Money Freaks Gen Z Out, Creating Opportunity for Financial Marketers




Nothing stresses Gen Z out more than money and debt. Smart banking providers can swoop in with 'Financial Wellness Coaches.'

By Steve Cocheo, Executive Editor at The Financial Brand

Photos of Generation Z that financial marketers often include stereotypical shots of smiling youth in cliché poses and quintessential hairstyles. They’re glued to social media, taking selfies. They seem to have no cares and look like they’ve got it all figured out.

But in reality, this generation is stressed-out. One of the top stressors? Money.

According to the American Psychological Association, four out of five Gen Z consumers ages 18-21 say money matters are a leading source of stress. In their study, more than three in ten Gen Z respondents, personal debt is another major source of stress.

Many members of Gen Z enter college lacking in essential financial management skills, increasing their stress and exposure to personal financial risk. It’s not that they haven’t had any preparation, but that they seem to lack skills where formal financial literacy training meets common sense practical application. Yet their college years, more than ever before, will include financial decisions impacting much of their future adult life.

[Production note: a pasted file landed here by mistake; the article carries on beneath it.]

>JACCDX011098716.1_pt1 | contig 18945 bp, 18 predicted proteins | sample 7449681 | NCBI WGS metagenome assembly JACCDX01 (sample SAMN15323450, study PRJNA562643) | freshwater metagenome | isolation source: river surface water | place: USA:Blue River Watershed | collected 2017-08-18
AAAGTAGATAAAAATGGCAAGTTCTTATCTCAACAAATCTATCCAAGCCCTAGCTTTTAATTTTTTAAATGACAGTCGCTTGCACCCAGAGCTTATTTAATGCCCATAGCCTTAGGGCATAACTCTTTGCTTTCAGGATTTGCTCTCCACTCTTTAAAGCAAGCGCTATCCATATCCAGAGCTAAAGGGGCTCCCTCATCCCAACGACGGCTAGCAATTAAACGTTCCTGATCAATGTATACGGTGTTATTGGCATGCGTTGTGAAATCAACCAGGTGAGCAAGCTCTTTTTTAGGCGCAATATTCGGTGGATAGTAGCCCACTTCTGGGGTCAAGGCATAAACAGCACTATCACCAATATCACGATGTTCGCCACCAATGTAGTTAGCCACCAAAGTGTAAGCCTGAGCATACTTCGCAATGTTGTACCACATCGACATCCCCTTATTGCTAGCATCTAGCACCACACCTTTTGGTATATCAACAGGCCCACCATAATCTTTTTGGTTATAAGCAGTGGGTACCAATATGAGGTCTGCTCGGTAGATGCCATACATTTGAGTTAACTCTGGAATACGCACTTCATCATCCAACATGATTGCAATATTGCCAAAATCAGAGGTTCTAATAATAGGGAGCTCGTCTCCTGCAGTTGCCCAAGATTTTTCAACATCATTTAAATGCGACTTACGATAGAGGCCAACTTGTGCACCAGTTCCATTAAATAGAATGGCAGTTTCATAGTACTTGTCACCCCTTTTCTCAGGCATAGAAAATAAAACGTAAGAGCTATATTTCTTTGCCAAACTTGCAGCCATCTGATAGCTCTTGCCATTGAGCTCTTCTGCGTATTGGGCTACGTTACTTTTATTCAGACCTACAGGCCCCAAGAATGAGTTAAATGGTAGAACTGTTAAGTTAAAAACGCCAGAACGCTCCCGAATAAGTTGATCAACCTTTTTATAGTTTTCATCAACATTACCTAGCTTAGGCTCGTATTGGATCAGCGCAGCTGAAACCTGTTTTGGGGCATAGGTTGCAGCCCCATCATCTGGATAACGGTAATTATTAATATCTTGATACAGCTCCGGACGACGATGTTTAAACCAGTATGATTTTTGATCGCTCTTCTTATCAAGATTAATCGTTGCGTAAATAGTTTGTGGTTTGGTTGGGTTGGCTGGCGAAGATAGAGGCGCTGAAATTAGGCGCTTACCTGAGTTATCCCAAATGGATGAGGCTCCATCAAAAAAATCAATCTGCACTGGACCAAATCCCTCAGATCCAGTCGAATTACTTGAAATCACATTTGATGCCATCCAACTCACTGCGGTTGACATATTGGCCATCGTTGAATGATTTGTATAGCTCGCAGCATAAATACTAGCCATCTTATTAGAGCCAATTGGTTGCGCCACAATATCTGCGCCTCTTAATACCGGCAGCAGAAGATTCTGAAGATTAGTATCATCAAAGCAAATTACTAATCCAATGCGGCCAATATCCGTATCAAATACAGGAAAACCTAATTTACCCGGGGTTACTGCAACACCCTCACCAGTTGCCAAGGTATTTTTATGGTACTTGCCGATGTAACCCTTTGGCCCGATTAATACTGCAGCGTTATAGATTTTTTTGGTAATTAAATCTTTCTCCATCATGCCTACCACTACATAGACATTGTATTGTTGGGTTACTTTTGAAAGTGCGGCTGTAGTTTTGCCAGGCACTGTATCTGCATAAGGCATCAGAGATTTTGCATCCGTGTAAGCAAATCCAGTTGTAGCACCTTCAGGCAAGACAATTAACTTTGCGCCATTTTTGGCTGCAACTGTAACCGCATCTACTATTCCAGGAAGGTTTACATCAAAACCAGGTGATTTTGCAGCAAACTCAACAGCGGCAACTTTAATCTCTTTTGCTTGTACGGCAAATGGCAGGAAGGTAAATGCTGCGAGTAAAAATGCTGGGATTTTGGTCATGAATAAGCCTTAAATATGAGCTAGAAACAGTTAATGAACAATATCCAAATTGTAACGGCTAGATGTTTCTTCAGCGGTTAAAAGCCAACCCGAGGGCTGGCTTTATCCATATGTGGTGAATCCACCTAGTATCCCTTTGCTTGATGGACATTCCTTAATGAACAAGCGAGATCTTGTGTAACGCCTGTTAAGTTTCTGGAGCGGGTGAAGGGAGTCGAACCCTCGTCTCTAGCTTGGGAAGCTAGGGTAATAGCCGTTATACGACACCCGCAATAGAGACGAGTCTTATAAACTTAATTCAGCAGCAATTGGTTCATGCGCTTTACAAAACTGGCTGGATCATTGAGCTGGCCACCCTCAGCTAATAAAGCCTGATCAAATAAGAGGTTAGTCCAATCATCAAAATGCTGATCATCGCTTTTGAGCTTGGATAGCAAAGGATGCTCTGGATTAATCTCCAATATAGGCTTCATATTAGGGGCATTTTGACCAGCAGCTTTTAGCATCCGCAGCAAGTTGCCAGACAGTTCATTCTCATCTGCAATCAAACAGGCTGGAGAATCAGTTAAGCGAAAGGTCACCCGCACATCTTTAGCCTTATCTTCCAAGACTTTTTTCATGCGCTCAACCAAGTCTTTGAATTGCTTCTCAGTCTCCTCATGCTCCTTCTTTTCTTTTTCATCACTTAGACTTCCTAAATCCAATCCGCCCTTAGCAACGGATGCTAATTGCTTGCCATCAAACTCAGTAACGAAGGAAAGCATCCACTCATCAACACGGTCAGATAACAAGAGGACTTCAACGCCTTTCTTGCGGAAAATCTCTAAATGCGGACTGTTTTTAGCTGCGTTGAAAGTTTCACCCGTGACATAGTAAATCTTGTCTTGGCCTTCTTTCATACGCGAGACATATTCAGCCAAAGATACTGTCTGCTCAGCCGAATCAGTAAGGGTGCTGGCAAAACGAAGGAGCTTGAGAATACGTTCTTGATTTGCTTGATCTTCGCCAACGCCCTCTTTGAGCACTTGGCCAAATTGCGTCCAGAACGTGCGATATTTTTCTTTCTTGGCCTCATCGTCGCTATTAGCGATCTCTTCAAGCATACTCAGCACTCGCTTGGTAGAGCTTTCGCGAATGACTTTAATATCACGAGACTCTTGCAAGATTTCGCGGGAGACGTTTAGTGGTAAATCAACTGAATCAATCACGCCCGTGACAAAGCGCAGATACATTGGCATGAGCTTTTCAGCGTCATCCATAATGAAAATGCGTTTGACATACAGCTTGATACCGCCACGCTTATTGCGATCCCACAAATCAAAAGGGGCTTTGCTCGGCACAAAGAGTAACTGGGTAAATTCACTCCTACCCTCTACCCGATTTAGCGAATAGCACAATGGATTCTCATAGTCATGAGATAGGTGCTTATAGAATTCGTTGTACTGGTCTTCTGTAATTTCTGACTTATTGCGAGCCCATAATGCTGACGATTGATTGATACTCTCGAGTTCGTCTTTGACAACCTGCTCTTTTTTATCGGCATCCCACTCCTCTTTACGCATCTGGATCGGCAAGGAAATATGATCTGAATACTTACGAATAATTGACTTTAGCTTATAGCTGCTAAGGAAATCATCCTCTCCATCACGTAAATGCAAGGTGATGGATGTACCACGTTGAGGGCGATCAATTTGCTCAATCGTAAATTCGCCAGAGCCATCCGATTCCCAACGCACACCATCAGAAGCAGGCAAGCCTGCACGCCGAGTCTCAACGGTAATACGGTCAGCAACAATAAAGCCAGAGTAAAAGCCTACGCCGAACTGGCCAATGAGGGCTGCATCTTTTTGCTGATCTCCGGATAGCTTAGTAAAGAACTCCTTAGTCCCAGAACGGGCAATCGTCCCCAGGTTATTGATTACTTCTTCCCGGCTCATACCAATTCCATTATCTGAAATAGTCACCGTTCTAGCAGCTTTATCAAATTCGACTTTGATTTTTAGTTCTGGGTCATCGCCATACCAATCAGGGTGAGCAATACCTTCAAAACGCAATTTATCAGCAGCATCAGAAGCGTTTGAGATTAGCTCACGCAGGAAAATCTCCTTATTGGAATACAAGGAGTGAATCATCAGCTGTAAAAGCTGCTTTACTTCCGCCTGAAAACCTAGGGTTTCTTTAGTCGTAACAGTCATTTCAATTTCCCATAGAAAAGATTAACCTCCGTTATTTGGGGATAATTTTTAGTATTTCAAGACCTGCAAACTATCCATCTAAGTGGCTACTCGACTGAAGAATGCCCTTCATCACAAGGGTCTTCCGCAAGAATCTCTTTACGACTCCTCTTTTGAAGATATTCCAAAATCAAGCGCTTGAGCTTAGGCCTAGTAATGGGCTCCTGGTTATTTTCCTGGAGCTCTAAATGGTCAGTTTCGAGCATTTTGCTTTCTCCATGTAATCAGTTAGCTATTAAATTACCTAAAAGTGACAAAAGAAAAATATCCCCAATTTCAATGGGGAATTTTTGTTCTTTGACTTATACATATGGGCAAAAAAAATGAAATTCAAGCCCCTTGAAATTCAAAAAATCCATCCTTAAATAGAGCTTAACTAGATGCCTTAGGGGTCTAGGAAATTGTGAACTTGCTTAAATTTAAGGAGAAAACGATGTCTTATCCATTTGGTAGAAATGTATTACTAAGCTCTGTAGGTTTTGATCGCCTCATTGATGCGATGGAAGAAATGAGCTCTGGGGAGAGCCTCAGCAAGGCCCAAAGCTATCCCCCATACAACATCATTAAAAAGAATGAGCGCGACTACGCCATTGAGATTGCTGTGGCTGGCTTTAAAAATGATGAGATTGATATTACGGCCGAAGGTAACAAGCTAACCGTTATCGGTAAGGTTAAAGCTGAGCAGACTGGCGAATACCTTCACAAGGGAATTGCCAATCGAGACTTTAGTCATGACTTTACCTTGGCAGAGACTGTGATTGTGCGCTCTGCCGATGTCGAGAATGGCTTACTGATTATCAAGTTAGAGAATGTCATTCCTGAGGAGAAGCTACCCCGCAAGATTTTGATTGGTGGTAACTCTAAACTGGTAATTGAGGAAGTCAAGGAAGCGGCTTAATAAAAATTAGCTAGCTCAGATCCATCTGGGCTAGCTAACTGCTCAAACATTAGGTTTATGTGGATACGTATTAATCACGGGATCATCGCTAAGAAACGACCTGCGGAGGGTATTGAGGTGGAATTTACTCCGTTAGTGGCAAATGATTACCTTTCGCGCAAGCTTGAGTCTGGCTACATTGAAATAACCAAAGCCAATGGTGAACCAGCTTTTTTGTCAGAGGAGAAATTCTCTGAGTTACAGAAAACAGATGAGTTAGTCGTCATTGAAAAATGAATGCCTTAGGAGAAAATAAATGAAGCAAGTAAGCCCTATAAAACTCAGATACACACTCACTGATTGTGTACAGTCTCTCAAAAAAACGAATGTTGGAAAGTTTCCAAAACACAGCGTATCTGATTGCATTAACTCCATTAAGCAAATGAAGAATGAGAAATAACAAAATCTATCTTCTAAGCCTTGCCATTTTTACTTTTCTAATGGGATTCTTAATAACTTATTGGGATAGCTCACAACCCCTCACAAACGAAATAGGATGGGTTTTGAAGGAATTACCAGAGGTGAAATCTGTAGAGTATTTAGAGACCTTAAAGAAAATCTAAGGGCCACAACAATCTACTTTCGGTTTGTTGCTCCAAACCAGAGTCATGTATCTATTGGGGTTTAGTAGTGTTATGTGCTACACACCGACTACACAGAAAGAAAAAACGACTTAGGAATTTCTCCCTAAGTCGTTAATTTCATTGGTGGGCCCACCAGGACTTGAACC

“Many young adults heading to college do not feel prepared to handle their impending financial challenges and those unprepared students are more likely to experience financial stress,” observes EverFiin their report on Gen Z. “Many of today’s young adults are struggling more than older generations with basic money management and overall financial skills.”

The EverFi study included a short test of financial literacy practical basics that Gen Zers frequently got wrong:

Only 14% know they should have 6-12 months expenses in emergency savings.Only 29% understand that someone with too many credit cards must close the accounts carefully to avoid hurting their credit rating.Around half don’t know how to compute their net worth.Four out of ten don’t know that a late payment sent to a collection agency would stay on their credit history six years or more even after it is paid.Most have no clue how to tell if inflation was outpacing their return on savings.

EverFi says this data paints a rather uninspiring picture. The report suggests that school training in personal finance and economics tends to be seen as an academic requirement, with less emphasis on producing actual financial capability.

As evidence of this:

Four out of ten students with checking accounts admit that they haven’t checked their balance in the past year.Four out of ten haven’t created or used a budget.One out of four buy things to improve their mood.10% admit to buying things they can’t afford.Only six in ten say they stop spending when their resources are low.

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